Windermere residents protest First Energy clear-cutting trees
Homeowners in Windermere have tried negotiating with First Energy ahead of a meeting Thursday with other residents as the company plans to clear-cut trees and spray herbicide on private property by the end of August.
David Singer / The Almanac
McMURRAY – Homeowners living in the Windermere neighborhood are protesting First Energy’s plan to clear-cut trees and spray herbicide along a seven-mile stretch in Peters Township before the end of August.
A First Energy spokesman said the work is mandatory to prevent trees from damaging a transmission line over the next decade. Now, residents are organizing a meeting at 7 p.m. Thursday at the Beinhauer Funeral Home community room in an attempt to seek a compromise or prepare legal action.
Residents said concessions have been offered to nearby businesses, like Simmons Farm, to prune their own trees, but that compromise has been rejected to the property owners in Windermere.
“Orchards and other businesses like them are actively managing their trees all the time,” First Energy spokesman Todd Meyers said.
“It’s our responsibility to make sure this is done right … it comes back on us if something happens, and any fines from breaking state regulations or if an accident happens, that falls on us,” he said.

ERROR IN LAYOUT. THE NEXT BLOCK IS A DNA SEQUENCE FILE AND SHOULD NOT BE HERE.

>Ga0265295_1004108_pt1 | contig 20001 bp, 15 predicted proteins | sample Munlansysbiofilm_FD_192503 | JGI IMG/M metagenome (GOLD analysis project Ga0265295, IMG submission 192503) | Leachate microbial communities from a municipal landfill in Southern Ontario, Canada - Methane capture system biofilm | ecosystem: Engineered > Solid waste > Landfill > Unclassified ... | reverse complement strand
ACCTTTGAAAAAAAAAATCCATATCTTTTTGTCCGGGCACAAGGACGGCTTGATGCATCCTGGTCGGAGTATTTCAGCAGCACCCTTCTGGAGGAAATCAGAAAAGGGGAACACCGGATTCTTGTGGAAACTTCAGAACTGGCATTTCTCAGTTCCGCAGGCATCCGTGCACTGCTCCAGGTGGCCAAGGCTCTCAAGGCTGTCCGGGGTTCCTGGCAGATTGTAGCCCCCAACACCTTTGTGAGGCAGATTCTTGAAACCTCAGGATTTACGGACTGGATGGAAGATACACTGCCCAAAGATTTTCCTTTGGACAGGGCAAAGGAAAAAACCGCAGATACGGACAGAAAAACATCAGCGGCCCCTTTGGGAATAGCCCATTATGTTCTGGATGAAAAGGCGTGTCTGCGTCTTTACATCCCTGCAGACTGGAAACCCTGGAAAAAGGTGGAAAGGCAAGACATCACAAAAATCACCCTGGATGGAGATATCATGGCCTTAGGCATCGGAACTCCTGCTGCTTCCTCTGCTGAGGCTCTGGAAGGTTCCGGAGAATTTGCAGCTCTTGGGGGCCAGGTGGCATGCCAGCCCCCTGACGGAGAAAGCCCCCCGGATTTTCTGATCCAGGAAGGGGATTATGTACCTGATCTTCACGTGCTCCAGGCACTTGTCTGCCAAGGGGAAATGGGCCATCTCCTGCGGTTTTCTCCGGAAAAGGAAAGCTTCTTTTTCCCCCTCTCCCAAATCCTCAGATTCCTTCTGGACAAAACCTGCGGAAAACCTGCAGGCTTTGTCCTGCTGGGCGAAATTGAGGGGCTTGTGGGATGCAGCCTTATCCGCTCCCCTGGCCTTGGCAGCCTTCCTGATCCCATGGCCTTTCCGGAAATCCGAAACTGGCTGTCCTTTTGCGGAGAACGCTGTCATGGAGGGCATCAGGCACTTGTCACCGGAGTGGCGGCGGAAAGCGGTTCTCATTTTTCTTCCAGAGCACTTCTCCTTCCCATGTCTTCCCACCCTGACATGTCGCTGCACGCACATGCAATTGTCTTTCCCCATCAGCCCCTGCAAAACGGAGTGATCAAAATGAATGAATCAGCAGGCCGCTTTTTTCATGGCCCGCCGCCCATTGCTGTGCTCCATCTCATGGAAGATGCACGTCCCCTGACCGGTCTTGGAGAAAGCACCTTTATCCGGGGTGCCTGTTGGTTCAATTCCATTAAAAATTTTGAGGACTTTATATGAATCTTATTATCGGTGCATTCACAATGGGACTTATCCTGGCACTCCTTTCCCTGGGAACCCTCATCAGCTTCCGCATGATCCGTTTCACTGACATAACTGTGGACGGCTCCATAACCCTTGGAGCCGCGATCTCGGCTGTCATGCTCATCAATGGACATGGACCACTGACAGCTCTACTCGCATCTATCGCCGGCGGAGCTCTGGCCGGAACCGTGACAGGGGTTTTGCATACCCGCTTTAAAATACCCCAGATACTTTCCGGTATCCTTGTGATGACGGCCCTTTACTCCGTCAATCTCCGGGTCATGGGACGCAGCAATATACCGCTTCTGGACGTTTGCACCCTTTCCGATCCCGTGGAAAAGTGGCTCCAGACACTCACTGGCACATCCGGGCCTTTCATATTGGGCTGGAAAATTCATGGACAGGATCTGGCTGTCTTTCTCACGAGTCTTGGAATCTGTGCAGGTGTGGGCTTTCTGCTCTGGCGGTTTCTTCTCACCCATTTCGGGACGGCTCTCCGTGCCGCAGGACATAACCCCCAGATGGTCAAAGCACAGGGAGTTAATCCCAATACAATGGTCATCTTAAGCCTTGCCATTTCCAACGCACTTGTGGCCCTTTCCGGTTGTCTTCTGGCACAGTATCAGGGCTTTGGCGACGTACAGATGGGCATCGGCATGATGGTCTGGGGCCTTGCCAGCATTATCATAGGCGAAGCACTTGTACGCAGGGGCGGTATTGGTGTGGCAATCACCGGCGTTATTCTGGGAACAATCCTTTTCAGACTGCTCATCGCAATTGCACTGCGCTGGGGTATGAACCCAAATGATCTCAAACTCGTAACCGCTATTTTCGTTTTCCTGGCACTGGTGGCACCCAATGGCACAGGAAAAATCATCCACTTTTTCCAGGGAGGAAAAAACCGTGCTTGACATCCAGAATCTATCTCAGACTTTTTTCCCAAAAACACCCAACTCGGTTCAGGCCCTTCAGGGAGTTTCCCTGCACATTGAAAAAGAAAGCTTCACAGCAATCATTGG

Meyers said the transmission line, which has wires nearly 70 feet off the ground, needs to be clear of trees that have a potential growth of eight to 10 feet. During heavy electricity loads, the lines can sag to a lower height that may put them within reach in a few years. But homeowners, like Don Rizer, said First Energy is not interested in compromise or allowing small, one- to two- year-old saplings to stay.
“What they’ve always done is come in and trim trees that interfered with their maintenance needs around the towers,” Rizer said. “First Energy told us they’re going grind the trees on our property down to the stumps, spray with a herbicide, but they have no intention of removing the trees because they can’t get the equipment in there.”
Homeowner Gina Ciminel said the trees shouldn’t be a problem.
“We’ve maintained our property for seven years, the pear and pine trees have been here since we bought the place. There’s never been a problem with line maintenance. And that’s our question – what do we have to do to maintain these? What do we have to do meet a compromise?”
First Energy attributes yearly reductions in outages to its vegetation management.
“Three years ago, average wait time for a customer with power off was 115 minutes. This year, it’s 85 minutes,” Meyers said. “That’s because of our attention to trees and problem areas.”
First Energy has hired subcontractor Asplundh Tree Expert Co. to cut down the trees.
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